The philosophy of perception currently considers how perception relates to action. Some distinctions may help, distinguishing object perception from perceptual recognition, and both from that-perception. Examples are seeing a man, recognising a man, and seeing that there is a man. Perceiving an object controls self-location by its recognising an object, which depends on memory of how it looks, controls looking for it and interacting with it, or not, and that-perceiving controls saying that an object exists. Perception controls action. Milner and (...) Goodale, Jacob and Jeannerod, and Noe are considered. (shrink)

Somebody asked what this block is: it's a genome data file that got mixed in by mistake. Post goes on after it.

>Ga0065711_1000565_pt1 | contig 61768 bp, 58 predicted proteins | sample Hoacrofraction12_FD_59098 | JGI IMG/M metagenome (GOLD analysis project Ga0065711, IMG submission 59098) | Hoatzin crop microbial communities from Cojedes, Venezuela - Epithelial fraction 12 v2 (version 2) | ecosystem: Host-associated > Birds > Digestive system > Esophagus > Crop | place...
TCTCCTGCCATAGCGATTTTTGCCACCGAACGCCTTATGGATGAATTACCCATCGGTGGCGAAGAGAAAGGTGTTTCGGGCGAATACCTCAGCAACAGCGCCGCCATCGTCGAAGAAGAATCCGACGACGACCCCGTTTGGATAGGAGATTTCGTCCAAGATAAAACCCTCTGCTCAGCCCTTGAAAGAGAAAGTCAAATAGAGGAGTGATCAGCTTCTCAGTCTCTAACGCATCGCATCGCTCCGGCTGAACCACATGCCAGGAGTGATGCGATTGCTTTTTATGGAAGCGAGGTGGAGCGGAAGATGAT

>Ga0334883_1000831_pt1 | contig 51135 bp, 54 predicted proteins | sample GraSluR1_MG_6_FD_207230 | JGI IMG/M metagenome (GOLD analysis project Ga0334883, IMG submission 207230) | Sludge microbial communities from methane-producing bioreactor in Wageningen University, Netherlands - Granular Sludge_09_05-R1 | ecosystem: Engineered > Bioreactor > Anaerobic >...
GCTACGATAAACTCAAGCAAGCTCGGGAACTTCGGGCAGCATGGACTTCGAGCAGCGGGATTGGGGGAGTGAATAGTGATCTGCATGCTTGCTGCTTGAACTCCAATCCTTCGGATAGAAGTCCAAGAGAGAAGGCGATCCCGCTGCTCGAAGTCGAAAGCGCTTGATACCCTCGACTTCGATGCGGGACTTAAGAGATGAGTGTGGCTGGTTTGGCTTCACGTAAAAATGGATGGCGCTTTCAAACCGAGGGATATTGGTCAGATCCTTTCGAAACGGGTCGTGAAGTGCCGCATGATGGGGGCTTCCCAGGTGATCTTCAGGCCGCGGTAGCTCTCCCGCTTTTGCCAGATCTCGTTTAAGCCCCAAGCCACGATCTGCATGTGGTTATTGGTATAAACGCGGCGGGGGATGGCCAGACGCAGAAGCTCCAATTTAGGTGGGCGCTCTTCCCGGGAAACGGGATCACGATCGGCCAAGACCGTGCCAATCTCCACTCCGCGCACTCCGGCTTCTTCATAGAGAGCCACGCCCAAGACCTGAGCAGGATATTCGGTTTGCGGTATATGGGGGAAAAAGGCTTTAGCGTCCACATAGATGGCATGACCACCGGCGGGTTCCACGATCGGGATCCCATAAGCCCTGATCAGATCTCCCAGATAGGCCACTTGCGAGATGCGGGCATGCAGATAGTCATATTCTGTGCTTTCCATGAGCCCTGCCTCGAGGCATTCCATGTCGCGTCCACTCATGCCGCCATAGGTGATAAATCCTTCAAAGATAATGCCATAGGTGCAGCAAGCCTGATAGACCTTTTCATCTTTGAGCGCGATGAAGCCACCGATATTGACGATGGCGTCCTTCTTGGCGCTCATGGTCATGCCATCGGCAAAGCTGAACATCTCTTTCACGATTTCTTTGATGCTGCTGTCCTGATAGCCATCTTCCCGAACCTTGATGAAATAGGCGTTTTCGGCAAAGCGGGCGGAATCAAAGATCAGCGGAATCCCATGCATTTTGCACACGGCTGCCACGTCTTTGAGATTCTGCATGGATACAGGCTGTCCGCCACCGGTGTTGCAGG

Some of the most important achievements in the field of empiricist ethics were made by the School of Moral Sentiment, comprising Francis Hutcheson, David Hume, and Adam Smith. This book throws new light on their consensus theory of virtue. Hope works some of their ideas into a merit theory of rights applicable to conventional rights, defends ethical cognitivism, and analyzes pleasure.
It is suggested that wittgenstein's picture theory of meaning is, In part a synthesis and resolution of the early metaphysics of moore and the theory of judgment held by russell about 1910. Moore's theory of the objective existence of concepts and their propositional role is considered. Russell's unsuccessful attempt at the problem of the false proposition is discussed. The ptm offers a more successful solution, Through the concept of logical form, Akin to the russellian concept of order. But this solution (...) still fails because it does not hold for ordinary language. (shrink)